This is the page for the House Committee on General, Housing, and Military Affairs.

Chair Thomas Stevens tstevens@leg.state.vt.us

Vice-Chair Joseph “Chip” Troiano ctroiano@leg.state.vt.us

Ranking Member Diana Gonzalez dgonzalez@leg.state.vt.us

Matthew Birong Jr. mbirong@leg.state.vt.us

Marianna Gamache mgamache@leg.state.vt.us

Clerk Mary E. Howard MHoward@leg.state.vt.us

John Killacky jkillacky@leg.state.vt.us

Emily Long elong@leg.state.vt.us

Randall Szott rszott@leg.state.vt.us

Tommy Walz twalz@leg.state.vt.us

Here’s all the email addresses together if you want to send a group email (copy and paste all at once). Simply express your positive support for taking up H.119 in Committee.

tstevens@leg.state.vt.us

ctroiano@leg.state.vt.us

dgonzalez@leg.state.vt.us

mbirong@leg.state.vt.us

mgamache@leg.state.vt.us

MHoward@leg.state.vt.us

jkillacky@leg.state.vt.us

elong@leg.state.vt.us

rszott@leg.state.vt.us

twalz@leg.state.vt.us

 

Thank you for your help with this! I will keep you posted as the bill progresses.

 

Decolonizing Thanksgiving: an American story Connects to Brattleboro, VT

An interview with Olga Peters on her Green Mountain Mornings show at Brattleboro’s WKVT radio. This is the first in what will become a series of Sokoki Sojourn: Live on the air. We will explore Sokoki-inspired topics over a broad range of interests (mostly local, but occasionally further afield) including historical, linguistic, geographic, contemporary, political, cultural… (it’s all cultural…)

November 15, 2018: Rich Holschuh shares his thoughts on Brattleboro’s connections to the story of the Pilgrims and “The First Thanksgiving.” He talks about the complexities of decolonization. Holschuh then shares the Abenaki word to express gratitude. Holschuh operates the blog Sokoki Sojourn.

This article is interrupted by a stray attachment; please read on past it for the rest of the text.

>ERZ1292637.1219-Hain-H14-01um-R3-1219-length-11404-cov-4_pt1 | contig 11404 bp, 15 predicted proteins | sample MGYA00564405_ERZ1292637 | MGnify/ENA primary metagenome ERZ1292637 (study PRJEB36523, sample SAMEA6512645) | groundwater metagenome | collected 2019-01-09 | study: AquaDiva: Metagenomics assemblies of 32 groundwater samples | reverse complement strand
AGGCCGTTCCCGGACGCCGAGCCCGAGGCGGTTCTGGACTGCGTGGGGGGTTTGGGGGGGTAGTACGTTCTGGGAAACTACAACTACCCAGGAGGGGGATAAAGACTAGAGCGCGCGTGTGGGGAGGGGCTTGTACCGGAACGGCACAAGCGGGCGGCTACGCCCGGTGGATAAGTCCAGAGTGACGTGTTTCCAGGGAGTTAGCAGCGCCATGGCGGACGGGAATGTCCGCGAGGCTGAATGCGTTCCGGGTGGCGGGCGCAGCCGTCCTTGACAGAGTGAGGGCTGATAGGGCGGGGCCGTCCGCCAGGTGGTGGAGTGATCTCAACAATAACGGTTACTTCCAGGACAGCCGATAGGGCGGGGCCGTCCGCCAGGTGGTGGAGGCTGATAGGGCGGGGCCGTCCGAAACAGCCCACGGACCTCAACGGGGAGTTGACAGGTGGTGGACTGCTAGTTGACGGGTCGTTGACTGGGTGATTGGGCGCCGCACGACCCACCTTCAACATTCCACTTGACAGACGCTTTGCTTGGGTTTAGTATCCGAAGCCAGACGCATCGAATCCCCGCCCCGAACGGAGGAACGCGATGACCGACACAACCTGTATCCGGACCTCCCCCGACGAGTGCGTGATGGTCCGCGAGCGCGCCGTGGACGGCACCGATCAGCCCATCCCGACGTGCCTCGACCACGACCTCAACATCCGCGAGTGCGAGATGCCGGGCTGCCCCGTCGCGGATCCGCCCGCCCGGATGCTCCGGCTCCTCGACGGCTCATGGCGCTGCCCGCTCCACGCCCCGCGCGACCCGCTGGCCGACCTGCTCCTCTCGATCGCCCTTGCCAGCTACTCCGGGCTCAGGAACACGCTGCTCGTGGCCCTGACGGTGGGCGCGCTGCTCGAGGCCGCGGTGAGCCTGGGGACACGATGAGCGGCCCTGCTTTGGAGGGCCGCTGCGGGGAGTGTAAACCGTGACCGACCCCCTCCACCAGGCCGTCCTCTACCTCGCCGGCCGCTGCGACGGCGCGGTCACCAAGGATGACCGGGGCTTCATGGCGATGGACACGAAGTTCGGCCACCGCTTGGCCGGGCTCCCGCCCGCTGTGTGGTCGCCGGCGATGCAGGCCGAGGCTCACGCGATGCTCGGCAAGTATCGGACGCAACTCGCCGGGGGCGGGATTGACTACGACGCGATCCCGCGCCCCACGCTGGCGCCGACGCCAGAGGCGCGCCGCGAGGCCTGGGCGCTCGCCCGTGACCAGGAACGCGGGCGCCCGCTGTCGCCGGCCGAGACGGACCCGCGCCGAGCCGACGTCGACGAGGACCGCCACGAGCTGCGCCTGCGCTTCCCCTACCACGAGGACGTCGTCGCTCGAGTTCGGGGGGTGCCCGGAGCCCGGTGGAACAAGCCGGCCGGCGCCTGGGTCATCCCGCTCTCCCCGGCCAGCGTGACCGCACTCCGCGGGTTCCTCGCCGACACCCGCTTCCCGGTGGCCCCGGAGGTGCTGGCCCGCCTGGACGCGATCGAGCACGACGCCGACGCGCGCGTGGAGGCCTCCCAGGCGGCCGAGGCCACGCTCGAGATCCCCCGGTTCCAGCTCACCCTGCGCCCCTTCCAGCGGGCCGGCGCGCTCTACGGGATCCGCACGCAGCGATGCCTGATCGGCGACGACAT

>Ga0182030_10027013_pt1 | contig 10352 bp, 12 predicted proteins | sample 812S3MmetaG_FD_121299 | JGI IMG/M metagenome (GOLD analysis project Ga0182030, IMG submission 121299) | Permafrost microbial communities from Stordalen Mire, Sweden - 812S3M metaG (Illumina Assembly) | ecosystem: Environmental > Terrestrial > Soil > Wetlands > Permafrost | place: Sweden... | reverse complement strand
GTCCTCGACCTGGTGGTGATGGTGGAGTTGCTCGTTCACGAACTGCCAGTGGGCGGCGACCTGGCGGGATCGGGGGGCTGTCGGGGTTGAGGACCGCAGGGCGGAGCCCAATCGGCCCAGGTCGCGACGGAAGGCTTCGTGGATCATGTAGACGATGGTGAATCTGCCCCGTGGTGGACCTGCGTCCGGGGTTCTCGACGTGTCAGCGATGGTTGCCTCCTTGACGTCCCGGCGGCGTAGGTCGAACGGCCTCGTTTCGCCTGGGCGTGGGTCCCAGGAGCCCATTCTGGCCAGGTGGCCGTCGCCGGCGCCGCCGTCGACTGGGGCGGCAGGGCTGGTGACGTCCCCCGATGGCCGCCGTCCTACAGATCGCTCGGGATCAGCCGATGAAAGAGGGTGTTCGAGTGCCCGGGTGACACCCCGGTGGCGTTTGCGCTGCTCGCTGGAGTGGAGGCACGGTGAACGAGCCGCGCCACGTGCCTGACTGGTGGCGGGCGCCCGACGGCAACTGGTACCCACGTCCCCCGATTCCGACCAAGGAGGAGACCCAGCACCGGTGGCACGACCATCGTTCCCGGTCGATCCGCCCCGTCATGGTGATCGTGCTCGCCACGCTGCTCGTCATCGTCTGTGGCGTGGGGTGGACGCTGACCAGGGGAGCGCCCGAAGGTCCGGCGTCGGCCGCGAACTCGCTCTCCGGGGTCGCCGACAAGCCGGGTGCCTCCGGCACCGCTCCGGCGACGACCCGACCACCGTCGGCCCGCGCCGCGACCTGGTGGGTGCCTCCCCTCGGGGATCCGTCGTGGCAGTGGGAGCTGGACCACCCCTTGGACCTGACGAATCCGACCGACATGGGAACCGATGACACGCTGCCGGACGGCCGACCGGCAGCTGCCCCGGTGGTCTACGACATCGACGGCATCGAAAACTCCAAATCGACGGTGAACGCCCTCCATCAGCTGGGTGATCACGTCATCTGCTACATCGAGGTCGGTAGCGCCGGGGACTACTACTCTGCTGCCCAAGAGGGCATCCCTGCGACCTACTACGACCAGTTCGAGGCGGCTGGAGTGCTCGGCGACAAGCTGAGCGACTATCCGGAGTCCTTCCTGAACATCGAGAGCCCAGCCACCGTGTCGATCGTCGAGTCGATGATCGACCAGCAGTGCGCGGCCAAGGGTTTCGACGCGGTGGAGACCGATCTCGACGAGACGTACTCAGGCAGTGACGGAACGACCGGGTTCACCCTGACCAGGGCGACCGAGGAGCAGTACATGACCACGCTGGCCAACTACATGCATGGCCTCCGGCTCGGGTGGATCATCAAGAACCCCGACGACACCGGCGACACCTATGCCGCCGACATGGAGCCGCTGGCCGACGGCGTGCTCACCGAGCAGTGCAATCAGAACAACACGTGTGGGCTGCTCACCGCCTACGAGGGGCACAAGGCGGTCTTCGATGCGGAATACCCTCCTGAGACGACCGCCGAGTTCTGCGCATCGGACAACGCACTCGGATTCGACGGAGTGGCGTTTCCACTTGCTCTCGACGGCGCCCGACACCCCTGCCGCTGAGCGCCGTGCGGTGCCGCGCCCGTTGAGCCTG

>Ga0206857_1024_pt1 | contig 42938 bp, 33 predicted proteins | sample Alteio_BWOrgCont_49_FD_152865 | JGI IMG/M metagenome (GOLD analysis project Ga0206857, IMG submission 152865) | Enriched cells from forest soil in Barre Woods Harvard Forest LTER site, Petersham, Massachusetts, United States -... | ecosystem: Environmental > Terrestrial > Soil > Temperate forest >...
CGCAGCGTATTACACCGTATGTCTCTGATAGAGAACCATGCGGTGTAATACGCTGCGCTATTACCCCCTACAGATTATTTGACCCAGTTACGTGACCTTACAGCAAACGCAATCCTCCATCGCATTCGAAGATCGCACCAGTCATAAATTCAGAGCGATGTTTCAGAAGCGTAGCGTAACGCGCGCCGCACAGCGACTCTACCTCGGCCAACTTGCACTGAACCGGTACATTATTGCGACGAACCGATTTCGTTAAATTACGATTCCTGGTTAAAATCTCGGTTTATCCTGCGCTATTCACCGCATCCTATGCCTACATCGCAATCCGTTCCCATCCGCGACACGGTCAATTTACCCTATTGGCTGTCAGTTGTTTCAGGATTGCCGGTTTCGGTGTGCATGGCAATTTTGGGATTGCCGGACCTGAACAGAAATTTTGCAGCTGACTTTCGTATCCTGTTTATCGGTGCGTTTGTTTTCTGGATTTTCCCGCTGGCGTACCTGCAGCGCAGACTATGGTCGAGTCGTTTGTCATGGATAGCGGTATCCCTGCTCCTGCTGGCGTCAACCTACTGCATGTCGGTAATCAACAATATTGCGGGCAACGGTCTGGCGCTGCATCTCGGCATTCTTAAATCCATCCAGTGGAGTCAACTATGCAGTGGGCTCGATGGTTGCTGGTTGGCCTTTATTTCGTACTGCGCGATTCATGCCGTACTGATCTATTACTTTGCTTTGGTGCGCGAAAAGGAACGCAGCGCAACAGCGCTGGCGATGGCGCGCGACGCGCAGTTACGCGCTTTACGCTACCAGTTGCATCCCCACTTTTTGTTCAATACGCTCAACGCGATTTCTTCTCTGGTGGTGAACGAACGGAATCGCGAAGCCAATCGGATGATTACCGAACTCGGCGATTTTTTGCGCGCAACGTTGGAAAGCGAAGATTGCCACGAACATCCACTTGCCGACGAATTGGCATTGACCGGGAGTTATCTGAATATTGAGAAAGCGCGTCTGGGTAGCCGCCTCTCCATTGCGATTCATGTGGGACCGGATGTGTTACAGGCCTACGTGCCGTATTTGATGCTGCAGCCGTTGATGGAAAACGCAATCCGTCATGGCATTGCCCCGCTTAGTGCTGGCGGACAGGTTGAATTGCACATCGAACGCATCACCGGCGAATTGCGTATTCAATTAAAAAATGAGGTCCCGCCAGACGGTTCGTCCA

Podcast here (thank you Olga!).

Words and Abenaki Heritage in Wantastegok

abenaki words project roundtable poster

Read: Press Release_ The Roundtable Discussion Series, Words & Abenaki History

See the Facebook Event page here.

Decolonizing Museums is Forum Focus

Catlin-Legutko-Cinnamon-abbe-museum-mtdesertislander

Abbe Museum President and CEO Cinnamon Catlin-Legutko will discuss decolonizing museum practice and encouraging collaboration among indigenous peoples and the museum field at College of the Atlantic’s Human Ecology Forum in McCormick Lecture Hall on Tuesday, Feb. 13, at 4:10 p.m.

The Abbe Museum’s mission is to inspire new learning about the Wabanaki Nations with every visit. In August 2015, the museum completed its most ambitious strategic plan to date, committing to develop and implement decolonizing practices in a museum setting.

During her talk, Catlin-Legutko will discuss that nature of decolonizing museum practice and how it offers opportunities for Wabanaki people to feel connected to the Abbe, promote cultural authority, and encourage collaboration and involvement with and between tribal community members and the museum field. Also, she will discuss the role of the leader in a decolonizing framework, which requires power-sharing skills and a commitment to developing group and personal cultural competencies.

Read the full article in the Mount Desert Islander.